Nigeria: Stakeholders endorse African Development Bank country strategy, urge greater engagement with Diaspora

Representatives of Nigeria’s Diaspora, national networks, and youth and women groups have hailed the African Development Bank for supporting transformational projects in the country and across Africa.

The African Development Bank forum, which took place in early August, is part of the institution’s ongoing mid-term review of its country strategy for Nigeria. Over two days, more than 200 participants received updates on the bank’s work in Nigeria. They discussed projects in agriculture, on the digital economy, the creative industry, trade and private enterprise.

Opening the forum, the African Development Bank’s Director General for Nigeria, Mr. Lamin Barrow, expressed hope that the interactive forum would allow for frank exchanges on the bank activities, projects and programs in Nigeria.

Barrow stressed the bank’s commitment to participation by women, youth, the diaspora and other key groups in processes that inform the institution’s initiatives in its regional member countries. “Stakeholder groups play key roles in driving innovation and entrepreneurship to unlock opportunities in various sectors, including agri-business, industry and the digital economy,” he said.

Princess Adejoke Orelope-Adefulire, Senior Special Assistant to Nigeria’s President on the Sustainable Development Goals, commended the African Development Bank for its leadership in engaging national and sub-national actors. She said this high-level stakeholder engagement was timely and strategic. “This is the first time we are seeing a multilateral development finance institution do this in the recent past,” Orelope-Adefulire said.

The Chairperson and CEO of the Nigerians in Diaspora Commission, Dr. Abike Dabri-Erewa, thanked the African Development Bank for supporting women and for outreach to the Diaspora but said more could be done. She urged the bank to host more Diaspora-related initiatives, and said the Diaspora Commission looked forward to working more closely with the bank in this area.

The President of the Nigeria Trade and Investment Centre, Canada, Femi Boyede, encouraged members of the Diaspora to consider clustering for project partnership. He said this would have more impact than concentrating on just remittances.

Mr. Omololu Duyile, Managing Director of Riyden Farms, an agribusiness, expressed hope that the African Development Bank would build the capacity of Nigerian entrepreneurs and better connect them to the global market.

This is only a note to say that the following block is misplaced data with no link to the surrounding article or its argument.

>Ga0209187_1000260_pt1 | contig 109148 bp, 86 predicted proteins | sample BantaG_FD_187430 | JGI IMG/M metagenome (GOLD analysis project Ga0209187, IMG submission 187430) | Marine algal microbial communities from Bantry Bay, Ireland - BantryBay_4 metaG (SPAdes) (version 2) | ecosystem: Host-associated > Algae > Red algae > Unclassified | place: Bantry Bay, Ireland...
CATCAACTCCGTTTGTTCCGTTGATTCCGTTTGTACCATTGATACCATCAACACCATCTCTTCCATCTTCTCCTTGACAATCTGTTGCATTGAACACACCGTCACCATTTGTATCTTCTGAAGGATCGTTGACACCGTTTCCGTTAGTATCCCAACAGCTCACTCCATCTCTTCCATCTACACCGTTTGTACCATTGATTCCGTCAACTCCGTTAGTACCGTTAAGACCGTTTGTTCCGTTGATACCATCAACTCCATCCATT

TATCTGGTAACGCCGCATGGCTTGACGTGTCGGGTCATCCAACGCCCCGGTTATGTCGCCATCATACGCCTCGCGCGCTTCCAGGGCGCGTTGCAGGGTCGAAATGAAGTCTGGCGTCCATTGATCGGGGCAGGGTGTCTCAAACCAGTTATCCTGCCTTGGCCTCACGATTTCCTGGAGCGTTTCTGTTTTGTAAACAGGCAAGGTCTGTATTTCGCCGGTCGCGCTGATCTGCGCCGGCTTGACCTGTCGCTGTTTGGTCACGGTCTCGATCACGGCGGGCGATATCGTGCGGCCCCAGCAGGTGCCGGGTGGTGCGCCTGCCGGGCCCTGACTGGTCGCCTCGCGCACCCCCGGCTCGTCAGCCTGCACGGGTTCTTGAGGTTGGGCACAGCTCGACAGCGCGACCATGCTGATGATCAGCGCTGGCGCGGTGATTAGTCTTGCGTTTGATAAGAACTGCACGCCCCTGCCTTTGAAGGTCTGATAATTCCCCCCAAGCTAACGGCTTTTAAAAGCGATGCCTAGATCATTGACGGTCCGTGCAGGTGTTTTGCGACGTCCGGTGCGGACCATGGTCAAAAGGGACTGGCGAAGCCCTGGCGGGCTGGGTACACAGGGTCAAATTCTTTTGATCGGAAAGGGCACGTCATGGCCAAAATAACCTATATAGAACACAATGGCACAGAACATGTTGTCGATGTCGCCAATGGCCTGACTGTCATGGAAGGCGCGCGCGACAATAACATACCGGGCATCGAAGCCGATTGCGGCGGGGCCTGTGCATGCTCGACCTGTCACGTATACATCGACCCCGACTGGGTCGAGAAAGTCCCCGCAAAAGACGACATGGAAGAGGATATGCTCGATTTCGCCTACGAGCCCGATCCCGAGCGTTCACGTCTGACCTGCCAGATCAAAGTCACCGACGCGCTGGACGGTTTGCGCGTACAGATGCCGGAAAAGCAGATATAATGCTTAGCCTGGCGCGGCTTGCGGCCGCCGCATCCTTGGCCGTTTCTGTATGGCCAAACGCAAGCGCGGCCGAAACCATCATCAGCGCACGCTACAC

Mrs. Lola Visser-Mabogunje, an advisor on stakeholder engagement to the president of the African Development Bank, said the sessions helped increase stakeholders’ awareness and understanding of the bank’s operations in Nigeria and beyond.

Other participants urged the bank to promote the benefits of the African Continental Free Trade Area and to extend financial support and training more effectively to women, small and medium enterprises and smallholder farmers. They posited that this would enable them to take advantage of the bank’s Special Agriculture Processing Zones (SAPZ) initiative.

The African Development Bank anchors its current Nigeria strategy on two pillars: supporting infrastructure development; and promoting social inclusion through agribusiness and skills development. The bank believes there are numerous opportunities for the youth and women from its financing and non-lending activities.

The bank’s current portfolio in Nigeria comprises 53 operations with a total value of $4.5 billion. This is made up of 30 sovereign operations, with a value of $2.7 billion, and representing 60% of total commitments. In addition, there are 22 non-sovereign operations valued at $1.8 billion.

In terms of mapping to the African Development Bank’s High 5 strategic priorities, projects that will ‘Industrialize Africa’ account for 42% of the portfolio. Projects that will ‘Improve the Quality of Life for the people of Africa’ make up 25% of the portfolio. The other three strategic priorities—’Light up and Power Africa’, ‘Feed Africa’ and ‘Integrate Africa’ represent 14%, 10% and 9%, respectively.

Previously posted at :